1. such as Tea Party Patriot founder Mark Meckler who was accused of violating New York’s felony gun possession law at a NYC airport,

      So, not convicted? Why should I give two shits?

  28. “For one thing, it implies the state is releasing dangerous people into the general population. If the state is doing that, then it should stop. But supporters of the governor’s executive order clearly don’t think that is happening. They seem to hold that felons have reformed. McAuliffe himself said “they have atoned.” If so, then they present no threat, do they?”

    does anyone think mcauliffe actually believes that? just because they won’t let him and other politicians lock up people for life, on the off chance they might reoffend, doesn’t mean they wouldn’t if it meant they could take credit for the smallest reduction in the crime rate.

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  31. I wish people would stop using “ex-convict” and “felon” interchangeably. Does the law apply to all felons, or just the ex-convict ones?

  32. why-ex-felons-should-be-allowed-to-vote

    We don’t permanently strip criminals of freedom of speech or religion, the right not to be subjected to unreasonable searches or the right against self-incrimination. Why deprive them of the vote?

    The obvious exception is the Second Amendment right to own a gun, which felons lose. But firearms, unlike ballots, can be highly useful in criminal activities.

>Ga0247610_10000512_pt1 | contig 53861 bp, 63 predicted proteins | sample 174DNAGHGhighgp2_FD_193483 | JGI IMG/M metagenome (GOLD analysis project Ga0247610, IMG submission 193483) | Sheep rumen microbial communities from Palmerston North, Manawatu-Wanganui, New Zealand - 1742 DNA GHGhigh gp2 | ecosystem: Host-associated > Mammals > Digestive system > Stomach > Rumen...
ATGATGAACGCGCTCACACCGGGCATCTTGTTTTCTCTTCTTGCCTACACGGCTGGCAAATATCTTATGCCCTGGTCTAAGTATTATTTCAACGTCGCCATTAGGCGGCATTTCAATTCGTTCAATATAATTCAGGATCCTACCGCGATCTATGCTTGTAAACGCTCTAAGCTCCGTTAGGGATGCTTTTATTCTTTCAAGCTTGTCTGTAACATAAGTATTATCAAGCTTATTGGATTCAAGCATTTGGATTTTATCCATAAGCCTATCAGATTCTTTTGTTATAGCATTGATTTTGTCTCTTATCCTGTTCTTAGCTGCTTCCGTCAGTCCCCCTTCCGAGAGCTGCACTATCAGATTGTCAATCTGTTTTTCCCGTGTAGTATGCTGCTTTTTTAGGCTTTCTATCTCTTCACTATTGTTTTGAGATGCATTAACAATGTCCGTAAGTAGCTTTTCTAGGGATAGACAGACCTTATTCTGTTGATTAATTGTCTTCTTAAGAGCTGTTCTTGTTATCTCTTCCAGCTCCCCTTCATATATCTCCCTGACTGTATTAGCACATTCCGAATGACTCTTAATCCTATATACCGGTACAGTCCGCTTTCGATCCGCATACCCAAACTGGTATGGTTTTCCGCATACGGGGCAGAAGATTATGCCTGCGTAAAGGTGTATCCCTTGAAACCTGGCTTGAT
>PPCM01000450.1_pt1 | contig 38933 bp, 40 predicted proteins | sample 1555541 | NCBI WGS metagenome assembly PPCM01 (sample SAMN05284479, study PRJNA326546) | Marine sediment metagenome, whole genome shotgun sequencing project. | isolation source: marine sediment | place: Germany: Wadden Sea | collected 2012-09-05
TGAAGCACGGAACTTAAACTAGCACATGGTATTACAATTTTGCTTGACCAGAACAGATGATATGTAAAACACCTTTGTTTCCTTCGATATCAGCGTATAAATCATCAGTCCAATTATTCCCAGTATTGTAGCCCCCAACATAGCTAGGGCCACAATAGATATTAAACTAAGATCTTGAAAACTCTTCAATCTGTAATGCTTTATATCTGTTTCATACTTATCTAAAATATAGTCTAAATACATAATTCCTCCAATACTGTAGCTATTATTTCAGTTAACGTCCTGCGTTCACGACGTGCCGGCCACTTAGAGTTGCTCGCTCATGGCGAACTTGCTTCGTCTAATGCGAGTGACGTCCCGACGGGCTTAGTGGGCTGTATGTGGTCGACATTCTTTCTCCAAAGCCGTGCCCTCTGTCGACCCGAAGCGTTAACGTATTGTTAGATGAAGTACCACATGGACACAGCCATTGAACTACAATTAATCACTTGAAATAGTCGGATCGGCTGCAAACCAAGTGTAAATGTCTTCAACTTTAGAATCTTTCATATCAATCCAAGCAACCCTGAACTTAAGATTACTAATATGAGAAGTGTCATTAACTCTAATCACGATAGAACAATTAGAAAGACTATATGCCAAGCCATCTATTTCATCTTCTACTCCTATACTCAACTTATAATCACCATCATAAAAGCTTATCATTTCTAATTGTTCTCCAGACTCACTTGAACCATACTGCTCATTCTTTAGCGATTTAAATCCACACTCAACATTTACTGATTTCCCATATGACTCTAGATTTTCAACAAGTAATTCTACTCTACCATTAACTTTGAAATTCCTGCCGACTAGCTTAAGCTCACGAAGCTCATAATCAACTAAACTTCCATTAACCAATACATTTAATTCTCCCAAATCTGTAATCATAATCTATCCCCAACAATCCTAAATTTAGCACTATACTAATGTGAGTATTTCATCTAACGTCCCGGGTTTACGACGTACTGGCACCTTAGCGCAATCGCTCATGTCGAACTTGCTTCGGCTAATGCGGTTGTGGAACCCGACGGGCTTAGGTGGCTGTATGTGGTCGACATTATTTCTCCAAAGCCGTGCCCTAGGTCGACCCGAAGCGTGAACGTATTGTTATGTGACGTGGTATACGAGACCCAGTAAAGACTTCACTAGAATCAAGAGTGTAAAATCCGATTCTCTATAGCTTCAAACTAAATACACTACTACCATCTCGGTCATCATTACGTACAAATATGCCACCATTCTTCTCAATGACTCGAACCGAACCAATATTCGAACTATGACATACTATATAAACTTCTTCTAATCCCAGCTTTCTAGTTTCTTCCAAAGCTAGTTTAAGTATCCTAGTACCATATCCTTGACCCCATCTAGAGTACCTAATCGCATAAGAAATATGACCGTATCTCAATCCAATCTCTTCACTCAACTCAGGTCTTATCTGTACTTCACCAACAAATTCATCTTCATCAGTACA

Chapman recently made this argument in favor of voting rights for released felons. He accepted the logic of barring convicted criminals from having guns, but claimed it didn’t apply to voting.

    Commenters tore him a new one, pointing out that votes are also “highly useful in criminal activities”. Ooops. Government is a gun, which votes partially direct.

    In *both* cases, barring convicted felons from pointing guns at people makes sense. They have been convicted of violating the rights of their neighbors. They can’t be trusted with power. There’s a very long tradition of criminals permanently losing rights.

    1. Having paid their debt, felons should be able to rejoin civil society as full members in good standing.

      Who says? I don’t see any argument here, only a dubious claim.

      Part of the payment is the permanent loss of rights, and permanent loss of standing. If you pay a fine, you don’t get the money back later.

      There is no reason they should ever have good standing again. It’s simply *irrational* to pretend like their crimes never happened. They did. Actions today are predictive of future behavior.

  33. The answer, presumably, is that felons might be dangerous. But that doesn’t hold up under even casual scrutiny. For one thing, it implies the state is releasing dangerous people into the general population. If the state is doing that, then it should stop.

    Really? You support that?

    So if the data shows that released felons offend at a higher rate than the general population, you support keeping them incarcerated indefinitely?